The Power of Reconfiguration
, 1998
"... This paper concerns the computational aspects of the reconfigurable network model. The computational power of the model is investigated under several network topologies and assuming several variants of the model. In particular, it is shown that there are reconfigurable machines based on simple netwo ..."
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Cited by 85 (7 self)
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This paper concerns the computational aspects of the reconfigurable network model. The computational power of the model is investigated under several network topologies and assuming several variants of the model. In particular, it is shown that there are reconfigurable machines based on simple network topologies, that are capable of solving large classes of problems in constant time. These classes depend on the kinds of switches assumed for the network nodes. Reconfigurable networks are also compared with various other models of parallel computation, like PRAM's and Branching Programs. Part of this work is to be presented at the 18th International Colloquium on Automata, Languages, and Programming (ICALP), July 1991, Madrid. y Department of Computer Science, The Hebrew University, Jerusalem 91904, Israel. Email: yosi@humus.huji.ac.il, Supported by Eshcol Fellowship. z Department of Applied Mathematics and Computer Science, The Weizmann Institute, Rehovot 76100, Israel. Email: p...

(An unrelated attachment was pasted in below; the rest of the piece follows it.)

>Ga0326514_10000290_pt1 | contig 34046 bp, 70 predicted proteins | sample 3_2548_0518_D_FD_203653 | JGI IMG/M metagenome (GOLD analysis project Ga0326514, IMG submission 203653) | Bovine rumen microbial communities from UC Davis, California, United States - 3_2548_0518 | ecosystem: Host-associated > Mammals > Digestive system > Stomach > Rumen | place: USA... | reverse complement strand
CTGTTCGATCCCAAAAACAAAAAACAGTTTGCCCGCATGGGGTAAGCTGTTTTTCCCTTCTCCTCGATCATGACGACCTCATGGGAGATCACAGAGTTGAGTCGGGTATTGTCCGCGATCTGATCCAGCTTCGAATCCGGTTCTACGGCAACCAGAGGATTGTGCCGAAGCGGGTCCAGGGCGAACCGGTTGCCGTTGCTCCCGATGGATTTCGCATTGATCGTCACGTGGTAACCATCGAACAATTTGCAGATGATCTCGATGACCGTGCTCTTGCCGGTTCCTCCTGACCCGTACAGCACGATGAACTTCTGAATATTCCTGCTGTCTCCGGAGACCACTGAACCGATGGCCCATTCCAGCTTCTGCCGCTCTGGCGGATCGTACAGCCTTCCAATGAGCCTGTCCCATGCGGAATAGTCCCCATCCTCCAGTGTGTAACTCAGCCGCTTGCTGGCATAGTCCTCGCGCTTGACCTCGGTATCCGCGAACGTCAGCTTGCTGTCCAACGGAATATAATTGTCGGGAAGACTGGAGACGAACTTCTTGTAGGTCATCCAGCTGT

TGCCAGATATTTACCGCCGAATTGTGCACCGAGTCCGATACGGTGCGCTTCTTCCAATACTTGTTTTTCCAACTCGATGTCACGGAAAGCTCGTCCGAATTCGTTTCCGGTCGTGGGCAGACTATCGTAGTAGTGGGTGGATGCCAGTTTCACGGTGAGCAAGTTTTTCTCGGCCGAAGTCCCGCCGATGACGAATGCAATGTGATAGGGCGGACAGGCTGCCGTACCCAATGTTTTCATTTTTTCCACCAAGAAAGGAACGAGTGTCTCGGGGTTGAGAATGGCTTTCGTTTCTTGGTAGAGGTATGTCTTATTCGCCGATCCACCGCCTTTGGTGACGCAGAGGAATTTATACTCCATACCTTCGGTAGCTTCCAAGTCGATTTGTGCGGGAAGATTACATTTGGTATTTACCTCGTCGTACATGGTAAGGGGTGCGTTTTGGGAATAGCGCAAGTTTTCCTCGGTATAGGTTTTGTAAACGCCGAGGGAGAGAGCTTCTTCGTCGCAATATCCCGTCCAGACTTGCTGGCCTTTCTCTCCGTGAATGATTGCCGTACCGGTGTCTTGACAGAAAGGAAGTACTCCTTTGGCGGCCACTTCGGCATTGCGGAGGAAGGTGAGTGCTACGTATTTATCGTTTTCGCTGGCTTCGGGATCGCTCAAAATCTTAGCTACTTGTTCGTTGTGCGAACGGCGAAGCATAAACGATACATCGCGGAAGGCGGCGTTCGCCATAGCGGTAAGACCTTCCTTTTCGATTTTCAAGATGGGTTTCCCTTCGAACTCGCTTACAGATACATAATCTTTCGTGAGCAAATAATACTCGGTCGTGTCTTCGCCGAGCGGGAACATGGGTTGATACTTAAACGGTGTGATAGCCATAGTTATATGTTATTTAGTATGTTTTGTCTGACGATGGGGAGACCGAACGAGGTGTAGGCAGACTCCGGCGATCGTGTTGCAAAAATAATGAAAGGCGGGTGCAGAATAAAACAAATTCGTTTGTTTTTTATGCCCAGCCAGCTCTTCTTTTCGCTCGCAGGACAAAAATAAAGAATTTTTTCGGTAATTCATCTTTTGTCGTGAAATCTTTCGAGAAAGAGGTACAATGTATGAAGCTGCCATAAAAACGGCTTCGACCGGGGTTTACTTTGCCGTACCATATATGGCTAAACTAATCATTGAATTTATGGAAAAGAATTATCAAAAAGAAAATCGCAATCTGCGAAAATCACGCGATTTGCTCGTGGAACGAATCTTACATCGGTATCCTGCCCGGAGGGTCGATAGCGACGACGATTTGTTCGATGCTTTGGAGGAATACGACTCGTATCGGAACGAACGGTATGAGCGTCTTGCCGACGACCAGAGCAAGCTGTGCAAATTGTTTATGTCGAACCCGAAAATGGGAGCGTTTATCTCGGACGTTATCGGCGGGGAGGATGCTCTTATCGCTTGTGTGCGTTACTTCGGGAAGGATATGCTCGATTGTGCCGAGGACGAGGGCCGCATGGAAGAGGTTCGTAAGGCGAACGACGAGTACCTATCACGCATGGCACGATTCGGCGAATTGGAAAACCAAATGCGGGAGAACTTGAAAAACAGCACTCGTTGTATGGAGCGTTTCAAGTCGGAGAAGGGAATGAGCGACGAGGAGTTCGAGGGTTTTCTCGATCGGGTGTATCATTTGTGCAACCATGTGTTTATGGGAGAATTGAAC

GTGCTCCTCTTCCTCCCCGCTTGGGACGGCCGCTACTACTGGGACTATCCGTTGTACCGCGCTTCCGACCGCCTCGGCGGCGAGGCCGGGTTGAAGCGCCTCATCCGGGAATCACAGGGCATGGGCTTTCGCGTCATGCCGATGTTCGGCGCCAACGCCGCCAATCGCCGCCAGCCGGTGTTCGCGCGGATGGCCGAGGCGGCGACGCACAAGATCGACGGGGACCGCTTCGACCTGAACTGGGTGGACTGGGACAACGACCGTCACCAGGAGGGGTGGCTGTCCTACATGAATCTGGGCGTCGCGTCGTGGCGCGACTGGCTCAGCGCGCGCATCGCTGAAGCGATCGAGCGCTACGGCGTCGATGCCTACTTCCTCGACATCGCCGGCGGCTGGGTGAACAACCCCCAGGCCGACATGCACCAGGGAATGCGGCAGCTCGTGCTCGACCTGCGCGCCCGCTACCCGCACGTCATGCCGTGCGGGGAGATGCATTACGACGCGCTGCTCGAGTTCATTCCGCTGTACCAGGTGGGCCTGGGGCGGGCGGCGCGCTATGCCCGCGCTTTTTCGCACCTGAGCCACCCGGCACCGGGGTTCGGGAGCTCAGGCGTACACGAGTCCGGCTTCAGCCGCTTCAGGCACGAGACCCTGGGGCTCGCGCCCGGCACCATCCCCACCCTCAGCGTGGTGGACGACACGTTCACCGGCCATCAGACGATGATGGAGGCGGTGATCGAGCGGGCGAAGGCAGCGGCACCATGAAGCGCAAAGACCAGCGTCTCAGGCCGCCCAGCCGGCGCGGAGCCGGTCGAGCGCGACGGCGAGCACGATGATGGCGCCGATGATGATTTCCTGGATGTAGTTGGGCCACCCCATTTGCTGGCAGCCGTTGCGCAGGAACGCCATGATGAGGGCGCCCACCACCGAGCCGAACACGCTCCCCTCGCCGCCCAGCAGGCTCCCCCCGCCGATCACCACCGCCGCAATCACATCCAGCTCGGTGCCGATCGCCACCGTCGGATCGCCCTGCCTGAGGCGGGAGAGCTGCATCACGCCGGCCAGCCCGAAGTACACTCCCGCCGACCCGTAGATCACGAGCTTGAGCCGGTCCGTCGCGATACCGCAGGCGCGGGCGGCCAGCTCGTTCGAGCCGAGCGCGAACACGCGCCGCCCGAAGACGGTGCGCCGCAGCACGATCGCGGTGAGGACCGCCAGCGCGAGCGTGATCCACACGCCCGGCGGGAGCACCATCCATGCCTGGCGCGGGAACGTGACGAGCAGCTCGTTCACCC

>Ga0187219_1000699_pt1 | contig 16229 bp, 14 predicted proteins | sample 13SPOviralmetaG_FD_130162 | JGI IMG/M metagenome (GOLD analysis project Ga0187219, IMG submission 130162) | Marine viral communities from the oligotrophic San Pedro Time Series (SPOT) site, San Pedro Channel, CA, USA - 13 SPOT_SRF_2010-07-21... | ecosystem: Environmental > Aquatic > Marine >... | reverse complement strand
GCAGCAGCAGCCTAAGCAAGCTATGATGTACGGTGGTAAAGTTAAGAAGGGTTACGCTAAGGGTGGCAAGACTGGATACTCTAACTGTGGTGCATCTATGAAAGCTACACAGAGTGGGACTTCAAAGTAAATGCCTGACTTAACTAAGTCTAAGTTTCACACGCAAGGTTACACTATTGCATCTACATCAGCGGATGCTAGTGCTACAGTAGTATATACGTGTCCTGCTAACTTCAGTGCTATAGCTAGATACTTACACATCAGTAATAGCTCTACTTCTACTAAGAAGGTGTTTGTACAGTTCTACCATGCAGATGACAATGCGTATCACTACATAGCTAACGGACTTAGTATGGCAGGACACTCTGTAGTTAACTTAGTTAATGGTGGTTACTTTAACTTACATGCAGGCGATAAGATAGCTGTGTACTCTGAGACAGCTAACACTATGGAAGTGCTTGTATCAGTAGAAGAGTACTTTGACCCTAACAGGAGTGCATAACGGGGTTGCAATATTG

The Computational Complexity of Universal Hashing
 Theoretical Computer Science
, 2002
"... Any implementation of CarterWegman universal hashing from nbit strings to mbit strings requires a timespace tradeoff of TS = Ω(nm). The bound holds in the general boolean branching program model, and thus in essentially any model of computation. As a corollary, computing a+b*c in any field ..."
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Cited by 59 (3 self)
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Any implementation of CarterWegman universal hashing from nbit strings to mbit strings requires a timespace tradeoff of TS = Ω(nm). The bound holds in the general boolean branching program model, and thus in essentially any model of computation. As a corollary, computing a+b*c in any field F requires a quadratic timespace tradeoff, and the bound holds for any representation of the elements of the field. Other lower bounds on the...
Analysis of Power Consumption on Switch Fabrics in Network Routers
 In Proc. Design Automation Conference
, 2002
"... In this paper, we introduce a framework to estimate the power consumption on switch fabrics in network routers. We propose different modeling methodologies for node switches, internal buffers and interconnect wires inside switch fabric architectures. A simulation platform is also implemented to trac ..."
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Cited by 58 (6 self)
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In this paper, we introduce a framework to estimate the power consumption on switch fabrics in network routers. We propose different modeling methodologies for node switches, internal buffers and interconnect wires inside switch fabric architectures. A simulation platform is also implemented to trace the dynamic power consumption with bitlevel accuracy. Using this framework, four switch fabric architectures are analyzed under different traffic throughput and different numbers of ingress/egress ports. This framework and analysis can be applied to the architectural exploration for low power high performance network router designs.